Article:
One of the stated objectives of the United Nations is the promotion of human rights. The Universal Declaration of Human Rights adopted by the U.N. General Assembly in 1948 obligates member states to protect freedom of speech and religion, to provide equal rights for men and women, and to protect other fundamental rights spelled out in the declaration's 30 articles.
The arm of the United Nations charged with monitoring human rights violations is the Human Rights Council. It has 47 seats filled by member states for three-year terms. Saudi Arabia currently chairs the panel that appoints independent experts to the council. Other current members include China, Cuba, Egypt, Ethiopia, Venezuela and the United Arab Emirates — all are known for egregious violations of human rights of their citizens.
China, for example, has more than 1,400 known political prisoners. This includes people protesting Chinese occupation of Tibet, advocates for rights for the Uighur minority, citizens demanding freedom of expression, as well as lawyers that dare to defend them in the court of law.
Cuba deprives its citizens of basic freedoms and has been imprisoning political dissidents for decades.
Venezuela detains hundreds of its citizens suspected of opposition to President Nicolás Maduro.
Egypt bans independent non-governmental groups and arrests journalists critical of the government of President Abdel Fattah el-Sisi.
Ethiopia detains and harasses members of the opposition political party.
Saudi Arabia sentences citizens suspected of "planting seeds of sedition" to long prison terms and to public flogging.
The United Arab Emirates kidnaps and tortures citizens that criticize authorities.
Assisted by the aforementioned members, the Human Rights Council presents draft resolutions for consideration by the U.N. General Assembly. Since its creation in 2006, the council has proposed more resolutions critical of Israel than of all other member states combined. The George W. Bush administration boycotted the council. In 2009, President Obama reversed the policy.
Since the United States re-occupied its seat on the Human Rights Council the world has witnessed some of the most horrific violations of human rights in the Middle East. The Arab Spring, initially welcomed by human rights organizations, produced violence in Libya and Egypt while leading to a bloody Sunni-Shiite war in Syria and Iraq. It has left hundreds of thousands dead or displaced, and spread violence to Africa and Europe.
In recent years, Revolutionary Courts of Iran sentenced hundreds of citizens to death and thousands more to long prison terms for nonviolent political activism. Since the U.S. focused on the nuclear deal with Iran it has not introduced any resolutions critical of Iran's human rights record. Instead, it criticized Israel for its opposition to the nuclear deal.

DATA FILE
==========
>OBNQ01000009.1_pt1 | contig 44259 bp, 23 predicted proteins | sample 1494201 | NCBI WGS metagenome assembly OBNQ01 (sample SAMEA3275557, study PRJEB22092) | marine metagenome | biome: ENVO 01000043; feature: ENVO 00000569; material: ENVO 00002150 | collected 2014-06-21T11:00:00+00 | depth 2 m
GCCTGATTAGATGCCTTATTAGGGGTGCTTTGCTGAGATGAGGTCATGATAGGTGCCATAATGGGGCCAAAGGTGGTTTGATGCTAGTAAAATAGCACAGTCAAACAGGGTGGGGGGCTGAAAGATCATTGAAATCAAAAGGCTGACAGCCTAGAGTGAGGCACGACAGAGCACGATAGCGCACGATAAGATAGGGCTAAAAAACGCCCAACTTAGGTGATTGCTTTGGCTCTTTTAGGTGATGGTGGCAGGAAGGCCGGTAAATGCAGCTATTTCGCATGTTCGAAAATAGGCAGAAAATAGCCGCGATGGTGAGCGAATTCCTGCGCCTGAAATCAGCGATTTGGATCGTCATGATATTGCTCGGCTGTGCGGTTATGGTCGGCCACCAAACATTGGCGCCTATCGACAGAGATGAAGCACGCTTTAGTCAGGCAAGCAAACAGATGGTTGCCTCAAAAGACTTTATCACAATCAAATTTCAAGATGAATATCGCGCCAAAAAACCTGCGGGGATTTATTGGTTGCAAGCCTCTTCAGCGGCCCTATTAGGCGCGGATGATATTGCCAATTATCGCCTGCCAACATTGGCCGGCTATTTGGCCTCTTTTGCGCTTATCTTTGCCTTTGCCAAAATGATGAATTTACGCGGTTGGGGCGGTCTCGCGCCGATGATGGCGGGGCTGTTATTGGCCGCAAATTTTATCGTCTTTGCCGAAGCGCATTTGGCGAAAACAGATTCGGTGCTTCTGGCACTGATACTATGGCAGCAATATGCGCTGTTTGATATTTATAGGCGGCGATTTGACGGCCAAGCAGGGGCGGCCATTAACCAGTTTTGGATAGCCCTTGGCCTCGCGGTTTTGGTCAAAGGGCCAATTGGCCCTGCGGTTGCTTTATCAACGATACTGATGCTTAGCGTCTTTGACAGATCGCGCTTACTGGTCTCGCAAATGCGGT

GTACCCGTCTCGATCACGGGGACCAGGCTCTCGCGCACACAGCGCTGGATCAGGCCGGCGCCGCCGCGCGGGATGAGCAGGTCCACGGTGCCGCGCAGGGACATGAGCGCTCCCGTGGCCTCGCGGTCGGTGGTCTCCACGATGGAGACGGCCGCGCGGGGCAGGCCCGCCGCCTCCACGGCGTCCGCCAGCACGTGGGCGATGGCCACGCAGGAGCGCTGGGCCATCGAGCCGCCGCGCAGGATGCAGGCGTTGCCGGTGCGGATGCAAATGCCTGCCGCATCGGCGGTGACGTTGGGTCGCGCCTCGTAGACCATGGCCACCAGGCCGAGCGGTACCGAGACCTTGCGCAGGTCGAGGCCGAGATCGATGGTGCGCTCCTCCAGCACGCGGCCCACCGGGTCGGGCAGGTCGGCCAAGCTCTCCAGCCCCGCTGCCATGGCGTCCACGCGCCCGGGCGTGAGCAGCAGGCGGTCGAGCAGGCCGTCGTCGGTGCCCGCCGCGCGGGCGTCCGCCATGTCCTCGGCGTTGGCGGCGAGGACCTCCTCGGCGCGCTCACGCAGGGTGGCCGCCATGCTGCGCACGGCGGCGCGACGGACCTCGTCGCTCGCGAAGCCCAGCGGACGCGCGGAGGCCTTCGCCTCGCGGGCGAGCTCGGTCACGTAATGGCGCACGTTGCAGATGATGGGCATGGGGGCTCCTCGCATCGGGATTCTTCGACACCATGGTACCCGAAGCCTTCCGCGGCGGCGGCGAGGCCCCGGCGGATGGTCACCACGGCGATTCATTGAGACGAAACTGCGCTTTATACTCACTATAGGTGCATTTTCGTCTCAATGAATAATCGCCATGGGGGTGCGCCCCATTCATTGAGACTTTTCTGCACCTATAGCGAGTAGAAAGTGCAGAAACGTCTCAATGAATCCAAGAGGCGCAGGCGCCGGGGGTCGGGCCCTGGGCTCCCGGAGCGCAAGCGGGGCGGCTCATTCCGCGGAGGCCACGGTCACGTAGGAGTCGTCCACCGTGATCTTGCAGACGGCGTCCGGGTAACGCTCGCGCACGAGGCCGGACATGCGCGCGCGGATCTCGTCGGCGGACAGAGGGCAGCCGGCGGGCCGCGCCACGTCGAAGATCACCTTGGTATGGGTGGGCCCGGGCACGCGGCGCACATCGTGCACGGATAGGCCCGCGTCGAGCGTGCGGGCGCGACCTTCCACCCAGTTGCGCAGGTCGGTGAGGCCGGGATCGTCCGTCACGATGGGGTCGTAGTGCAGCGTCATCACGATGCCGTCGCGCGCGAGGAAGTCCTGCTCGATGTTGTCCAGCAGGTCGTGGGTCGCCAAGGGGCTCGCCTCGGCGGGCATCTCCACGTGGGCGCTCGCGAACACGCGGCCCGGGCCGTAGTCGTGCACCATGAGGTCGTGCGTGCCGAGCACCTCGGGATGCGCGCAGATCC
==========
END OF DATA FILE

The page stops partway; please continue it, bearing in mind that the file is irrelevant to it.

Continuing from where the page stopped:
In the last year, Turkey bombed Kurdish villages and arrested tens of thousands of its citizens suspected of sympathy towards Fethullah Gulen, a political opponent living in exile in the U.S. This includes hundreds of teachers, university professors and medical doctors. To date, the Human Rights Council has not protested this unprecedented violation of human rights of Turkish citizens.
For 50 years, Israel contemplated the exchange of occupied Palestinian territories for Muslim countries' acceptance of Israel's right to exist. The U.N. Security Council Resolution of Dec. 23 declares all Israeli occupation illegal without preconditions. Israel's possession of the Old City of Jerusalem, where Jews have lived and prayed for thousands of years, now violates international law. This makes future negotiations more difficult for both sides.
By not vetoing this resolution, the Obama administration bowed to the totalitarian regimes of the Middle East that are fearful of having a truly democratic country as a neighbor. In its final days, the administration has embraced the U.N. narrative, long opposed by the U.S., that Israeli occupation, and not the policies of Israel's neighbors, are responsible for the impasse in the region where human rights is a nuisance and where killing a Jew is considered an act of heroism.
It would be of great service to the world if the U.N. diverted its focus from Israel towards human rights abuses by totalitarian regimes. For this to happen, democratic countries (the U.S. included) that provide the bulk of the financial support to the U.N. must question whether the most notorious violators of human rights can be given seats in the Human Rights Council and other U.N. human rights bodies.
Eugene Chudnovsky is a distinguished professor of physics at the City University of New York and co-chair of the Committee of Concerned Scientists. Thinking of submitting an op-ed to the Washington Examiner? Be sure to read our guidelines on submissions.